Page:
Fiddle-L Anthology 1999

A Tour 'Round The World Of Fiddling

Performer Bio



Paul Tyler, Chicago, Illinois, U.S. (

Paul was born October 15, 1950, in Allen County, Indiana. He holds a Ph.D. in Folklore and Ethnomusicology and is a musician, teacher and independent scholar by trade. He holds memberships in CDSS and NAFA.


Paul's heritage is predominantly German and English; both parents were born in Allen County, Indiana. His grandfather-in-law also played the violin. Paul began playing the instrument in 1974, at age 24, while living in Detroit, Michigan. He had no formal lessons but "I spent lots of time with old-timers in Michigan, Indiana and Illinois; the most was with Lotus Dickey after I'd already been playing for eight to ten years." Paul has participated in the Fiddle and Dance Workshop, Northern and Southern weeks (1983, 1985). He has been a staff member at quite a number of workshops (mostly dance camps): Pinewoods (1984 American Week & 1986 Family Week); John C. Campbell Christmas Dance Week (1984); California Traditional Music Society New Year's Camp (1994 & 1995); Summer Stringalong (1997); Augusta Dance Week (1998); and Festival of American Fiddle Tunes (1998). The first fiddle tune he played was Irish Washwoman, which he learned from a Mel Bay tunebook. His favorite fiddle tune today is Evansville, and he likes his own version of it best. He names John W. Summers as his favorite fiddler.


In addition to hoedowns/reels and waltzes, Paul enjoys playing quadrilles, cotillions, and two-steps. He plays a few tunes in cross tuning. Besides the fiddle, Paul also plays guitar, mandolin, banjo, and piano. He prefers the piano for backup to his fiddling. Paul can often be found playing for dances and weddings. Paul's band, the Volo Bogtrotters, has numerous recordings available (see Chirps Smith's notes); Paul appears on Old Time String Band with Vocal Accompaniment, Marimac 9067D. Additionally, the band is on several anthologies and they have three tapes predating his arrival in 1993.


"I don't believe in them, though every once in a while I enter one if I think it will promote old time fiddling, or give me a chance to play tunes I would like people to hear." He first entered a contest in the early 1980's, in Indiana, where he played solo and won second place, and "a medal that looks like it once hung around Mark Spitz's neck". He believes Arvil Bird also was a winner. The biggest contest he entered was Clifftop (Appalachian String Band Festival). Paul notes he likes to attend "Only if there is a guarantee of good fiddling and fun away from the contest itself." Though it's not a favorite pastime, he has judged almost as many contests as ones he entered, including the Indiana State Fair, noting that judges' pay was always less than the top prize money. He feels an open mind and a sense of humor are important judge's traits, as well as ability to play the fiddle.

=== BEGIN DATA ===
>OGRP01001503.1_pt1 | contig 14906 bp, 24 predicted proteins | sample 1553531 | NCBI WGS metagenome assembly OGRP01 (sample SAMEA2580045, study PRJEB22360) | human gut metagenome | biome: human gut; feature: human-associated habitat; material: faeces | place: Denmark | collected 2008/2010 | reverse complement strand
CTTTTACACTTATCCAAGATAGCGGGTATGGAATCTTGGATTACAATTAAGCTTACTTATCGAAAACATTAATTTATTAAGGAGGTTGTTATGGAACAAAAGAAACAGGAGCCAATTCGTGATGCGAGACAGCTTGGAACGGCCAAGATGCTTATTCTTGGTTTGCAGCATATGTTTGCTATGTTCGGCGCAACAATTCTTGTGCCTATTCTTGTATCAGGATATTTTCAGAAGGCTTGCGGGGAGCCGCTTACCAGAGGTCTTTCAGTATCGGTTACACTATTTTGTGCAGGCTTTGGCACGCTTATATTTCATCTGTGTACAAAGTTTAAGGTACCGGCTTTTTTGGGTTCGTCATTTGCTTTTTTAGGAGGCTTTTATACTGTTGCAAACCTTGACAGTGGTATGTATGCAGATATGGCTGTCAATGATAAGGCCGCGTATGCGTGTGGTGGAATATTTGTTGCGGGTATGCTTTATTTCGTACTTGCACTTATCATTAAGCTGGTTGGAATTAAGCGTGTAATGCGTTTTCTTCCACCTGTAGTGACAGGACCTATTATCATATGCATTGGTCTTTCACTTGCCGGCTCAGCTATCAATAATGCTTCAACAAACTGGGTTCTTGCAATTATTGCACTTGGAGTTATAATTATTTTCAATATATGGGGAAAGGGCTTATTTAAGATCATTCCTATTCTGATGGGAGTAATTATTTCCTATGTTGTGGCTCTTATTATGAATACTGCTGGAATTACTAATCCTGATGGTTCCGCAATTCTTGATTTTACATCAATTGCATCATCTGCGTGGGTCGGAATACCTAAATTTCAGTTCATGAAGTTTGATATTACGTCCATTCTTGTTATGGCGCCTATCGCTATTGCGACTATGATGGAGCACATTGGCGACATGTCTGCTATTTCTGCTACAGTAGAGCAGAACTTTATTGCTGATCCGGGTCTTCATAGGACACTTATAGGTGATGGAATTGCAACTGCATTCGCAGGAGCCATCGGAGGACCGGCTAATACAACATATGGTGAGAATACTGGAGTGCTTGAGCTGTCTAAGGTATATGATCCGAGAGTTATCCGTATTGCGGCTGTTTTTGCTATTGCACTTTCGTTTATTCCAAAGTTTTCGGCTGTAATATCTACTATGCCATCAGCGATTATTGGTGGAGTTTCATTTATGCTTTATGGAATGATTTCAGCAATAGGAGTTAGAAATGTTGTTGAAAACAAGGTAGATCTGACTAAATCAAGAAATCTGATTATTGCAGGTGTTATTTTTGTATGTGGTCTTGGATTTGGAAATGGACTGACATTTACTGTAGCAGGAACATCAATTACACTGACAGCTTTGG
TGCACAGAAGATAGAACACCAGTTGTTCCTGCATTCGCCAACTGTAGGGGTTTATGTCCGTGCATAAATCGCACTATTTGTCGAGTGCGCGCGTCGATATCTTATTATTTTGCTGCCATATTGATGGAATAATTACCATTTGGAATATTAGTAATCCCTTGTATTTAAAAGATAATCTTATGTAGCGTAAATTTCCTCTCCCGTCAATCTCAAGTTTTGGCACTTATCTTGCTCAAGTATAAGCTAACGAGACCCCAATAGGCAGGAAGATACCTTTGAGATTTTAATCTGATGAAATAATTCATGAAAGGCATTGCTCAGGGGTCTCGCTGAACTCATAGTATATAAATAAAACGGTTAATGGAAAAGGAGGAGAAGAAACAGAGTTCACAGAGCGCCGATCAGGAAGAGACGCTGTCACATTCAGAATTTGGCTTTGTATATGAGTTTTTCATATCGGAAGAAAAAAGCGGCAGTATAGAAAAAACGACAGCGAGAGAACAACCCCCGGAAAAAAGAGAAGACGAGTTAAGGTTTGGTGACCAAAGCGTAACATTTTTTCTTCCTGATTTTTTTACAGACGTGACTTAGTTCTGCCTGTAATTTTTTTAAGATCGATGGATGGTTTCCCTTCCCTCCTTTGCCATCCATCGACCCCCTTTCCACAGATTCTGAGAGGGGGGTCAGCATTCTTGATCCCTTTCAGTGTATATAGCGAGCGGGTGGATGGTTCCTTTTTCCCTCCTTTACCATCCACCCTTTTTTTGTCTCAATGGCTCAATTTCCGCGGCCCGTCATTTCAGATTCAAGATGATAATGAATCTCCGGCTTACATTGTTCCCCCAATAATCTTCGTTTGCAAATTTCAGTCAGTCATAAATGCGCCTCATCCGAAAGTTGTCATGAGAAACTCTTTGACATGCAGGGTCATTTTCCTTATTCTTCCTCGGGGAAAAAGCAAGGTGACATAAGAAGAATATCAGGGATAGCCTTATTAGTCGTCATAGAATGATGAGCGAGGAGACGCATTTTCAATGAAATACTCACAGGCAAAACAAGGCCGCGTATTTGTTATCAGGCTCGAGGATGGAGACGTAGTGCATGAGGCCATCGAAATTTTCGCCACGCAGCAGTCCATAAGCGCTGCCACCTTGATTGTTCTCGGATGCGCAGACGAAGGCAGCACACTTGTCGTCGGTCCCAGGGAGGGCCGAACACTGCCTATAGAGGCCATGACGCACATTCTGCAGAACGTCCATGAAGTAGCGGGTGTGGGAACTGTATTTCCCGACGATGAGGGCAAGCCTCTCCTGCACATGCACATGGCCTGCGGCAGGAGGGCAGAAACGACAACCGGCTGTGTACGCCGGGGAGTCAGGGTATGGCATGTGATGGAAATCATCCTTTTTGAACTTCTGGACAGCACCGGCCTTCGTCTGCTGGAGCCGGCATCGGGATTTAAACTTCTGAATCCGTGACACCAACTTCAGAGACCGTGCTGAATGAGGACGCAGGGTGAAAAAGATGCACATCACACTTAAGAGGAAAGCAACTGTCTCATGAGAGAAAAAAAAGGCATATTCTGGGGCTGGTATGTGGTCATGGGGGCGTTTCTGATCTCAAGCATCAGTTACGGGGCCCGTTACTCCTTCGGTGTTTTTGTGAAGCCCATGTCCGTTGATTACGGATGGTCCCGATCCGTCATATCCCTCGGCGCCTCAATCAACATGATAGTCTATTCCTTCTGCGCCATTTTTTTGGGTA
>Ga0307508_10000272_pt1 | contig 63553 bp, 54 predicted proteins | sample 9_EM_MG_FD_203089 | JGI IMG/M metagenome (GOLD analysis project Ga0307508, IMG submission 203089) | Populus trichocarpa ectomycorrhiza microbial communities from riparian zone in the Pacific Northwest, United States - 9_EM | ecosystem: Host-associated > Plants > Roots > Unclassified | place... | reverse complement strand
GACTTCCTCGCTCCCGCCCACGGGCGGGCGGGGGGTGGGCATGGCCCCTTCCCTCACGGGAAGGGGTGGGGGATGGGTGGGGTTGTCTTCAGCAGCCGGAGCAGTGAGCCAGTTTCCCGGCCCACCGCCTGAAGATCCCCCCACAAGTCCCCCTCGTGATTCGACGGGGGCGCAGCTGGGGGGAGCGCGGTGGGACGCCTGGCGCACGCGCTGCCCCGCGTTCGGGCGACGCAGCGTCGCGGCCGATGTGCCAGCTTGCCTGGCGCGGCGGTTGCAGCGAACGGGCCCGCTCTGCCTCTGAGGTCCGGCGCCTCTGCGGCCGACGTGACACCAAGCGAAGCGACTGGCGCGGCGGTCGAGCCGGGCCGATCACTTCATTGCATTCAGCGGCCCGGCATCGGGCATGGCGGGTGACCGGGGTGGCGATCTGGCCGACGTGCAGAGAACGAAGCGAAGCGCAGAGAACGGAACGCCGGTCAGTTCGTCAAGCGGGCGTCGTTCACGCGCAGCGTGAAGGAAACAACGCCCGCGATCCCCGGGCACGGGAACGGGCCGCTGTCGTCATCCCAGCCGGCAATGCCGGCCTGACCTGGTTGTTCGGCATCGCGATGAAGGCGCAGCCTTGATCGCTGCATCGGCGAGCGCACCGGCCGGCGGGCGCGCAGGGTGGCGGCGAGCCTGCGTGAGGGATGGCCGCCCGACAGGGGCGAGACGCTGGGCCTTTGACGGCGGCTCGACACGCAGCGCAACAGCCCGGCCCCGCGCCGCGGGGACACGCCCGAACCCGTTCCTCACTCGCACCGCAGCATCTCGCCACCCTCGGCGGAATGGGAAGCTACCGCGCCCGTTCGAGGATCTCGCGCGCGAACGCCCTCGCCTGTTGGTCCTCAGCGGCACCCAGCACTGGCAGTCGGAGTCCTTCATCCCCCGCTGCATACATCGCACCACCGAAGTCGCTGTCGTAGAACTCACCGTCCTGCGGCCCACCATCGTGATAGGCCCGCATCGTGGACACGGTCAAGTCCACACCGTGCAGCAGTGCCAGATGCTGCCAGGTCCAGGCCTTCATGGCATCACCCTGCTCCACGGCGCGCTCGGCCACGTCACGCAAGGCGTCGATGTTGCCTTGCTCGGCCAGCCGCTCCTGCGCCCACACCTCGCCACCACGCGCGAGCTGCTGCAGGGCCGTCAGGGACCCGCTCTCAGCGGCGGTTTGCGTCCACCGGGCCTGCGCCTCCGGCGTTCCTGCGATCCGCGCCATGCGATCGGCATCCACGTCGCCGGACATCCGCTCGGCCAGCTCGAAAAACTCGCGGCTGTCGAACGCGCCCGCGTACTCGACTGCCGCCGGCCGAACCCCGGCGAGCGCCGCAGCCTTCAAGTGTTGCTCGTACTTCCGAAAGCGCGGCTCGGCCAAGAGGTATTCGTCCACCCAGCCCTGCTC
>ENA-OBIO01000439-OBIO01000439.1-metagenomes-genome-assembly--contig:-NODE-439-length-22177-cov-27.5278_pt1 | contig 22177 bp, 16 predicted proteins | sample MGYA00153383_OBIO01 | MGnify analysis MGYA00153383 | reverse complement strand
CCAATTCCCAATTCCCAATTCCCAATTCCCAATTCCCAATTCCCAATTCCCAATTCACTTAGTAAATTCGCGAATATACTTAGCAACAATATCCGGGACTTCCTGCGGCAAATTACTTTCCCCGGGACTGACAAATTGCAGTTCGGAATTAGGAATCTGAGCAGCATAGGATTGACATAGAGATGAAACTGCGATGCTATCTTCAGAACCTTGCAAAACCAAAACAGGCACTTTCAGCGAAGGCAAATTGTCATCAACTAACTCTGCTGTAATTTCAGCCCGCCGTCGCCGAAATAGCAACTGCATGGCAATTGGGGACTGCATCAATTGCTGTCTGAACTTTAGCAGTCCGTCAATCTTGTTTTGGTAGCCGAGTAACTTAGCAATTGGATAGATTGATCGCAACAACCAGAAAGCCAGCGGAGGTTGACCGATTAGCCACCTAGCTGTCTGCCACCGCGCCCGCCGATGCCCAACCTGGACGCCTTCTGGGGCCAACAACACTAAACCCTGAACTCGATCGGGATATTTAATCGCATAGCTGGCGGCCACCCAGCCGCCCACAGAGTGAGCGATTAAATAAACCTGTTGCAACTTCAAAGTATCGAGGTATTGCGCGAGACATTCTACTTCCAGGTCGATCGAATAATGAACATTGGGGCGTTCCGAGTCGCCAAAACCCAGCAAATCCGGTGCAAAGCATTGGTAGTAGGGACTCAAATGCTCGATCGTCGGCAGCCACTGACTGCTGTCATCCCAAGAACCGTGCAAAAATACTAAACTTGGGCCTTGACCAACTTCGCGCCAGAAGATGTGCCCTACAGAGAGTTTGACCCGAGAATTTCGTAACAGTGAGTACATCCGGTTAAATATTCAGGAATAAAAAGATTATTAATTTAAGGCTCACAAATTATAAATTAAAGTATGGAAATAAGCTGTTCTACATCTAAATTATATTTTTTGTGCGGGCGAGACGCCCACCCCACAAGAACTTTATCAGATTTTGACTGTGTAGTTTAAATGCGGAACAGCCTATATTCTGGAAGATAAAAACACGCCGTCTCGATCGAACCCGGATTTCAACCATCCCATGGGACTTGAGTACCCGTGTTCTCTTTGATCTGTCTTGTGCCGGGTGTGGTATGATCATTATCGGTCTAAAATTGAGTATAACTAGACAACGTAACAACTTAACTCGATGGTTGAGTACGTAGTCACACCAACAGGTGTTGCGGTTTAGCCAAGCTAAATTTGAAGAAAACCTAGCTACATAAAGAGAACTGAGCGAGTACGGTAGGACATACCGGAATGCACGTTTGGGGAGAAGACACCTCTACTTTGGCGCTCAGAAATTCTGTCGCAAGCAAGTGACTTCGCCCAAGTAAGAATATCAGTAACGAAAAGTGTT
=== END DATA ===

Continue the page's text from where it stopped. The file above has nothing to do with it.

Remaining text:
Paul describes his style of fiddling as old time Midwestern, but adds, "I don't believe in it. This here is folk music." He names Old Man Page as an early forger of this style. On how many styles exist: "That's a thread that would go on and on." Irish music is a predominant style in his area.


The fiddle Paul plays was made by Knute Reindahl of Chicago in 1910. He describes its sound as bright and balanced. He does not use a shoulder rest, prefers Thomastik steel strings, and plays a bow by a now forgotten maker (the name rubbed off).


"Because I square danced from early on and wanted to be the motor that made people move. Because it's been the reason behind my best friendships."


Paul chose to record Albert Doughterty's D Tune #2, which he learned "from Lotus Dickey of Paoli, Indiana over ten years ago. Lotus learned it from Albert, who was a retired miller living in the town of Paoli, Indiana. When Lotus was in high school (class of 1931), he stayed in town at the Dougherty's during the week and went back home to the country on weekends. Albert played the fiddle while his wife Effie accompanied on pump organ." The second selection, Blue Buggy Bounce (Riding Home in a Buggy), he learned from Hector Phillips of Petersburg, Indiana. "The tune was made up around 80 years ago by Hector's father and another local fiddler, Charlie Hill, while they were, you guessed it, riding home in a buggy." Accompaniment was provided by Rhys Jones on guitar and Chirps Smith on fiddle. "Both are fine fiddlers. Rhys is young and on his way up. He's making a name for himself in the dance world. Chirps is a fellow Volo and Midwestern tunaholic."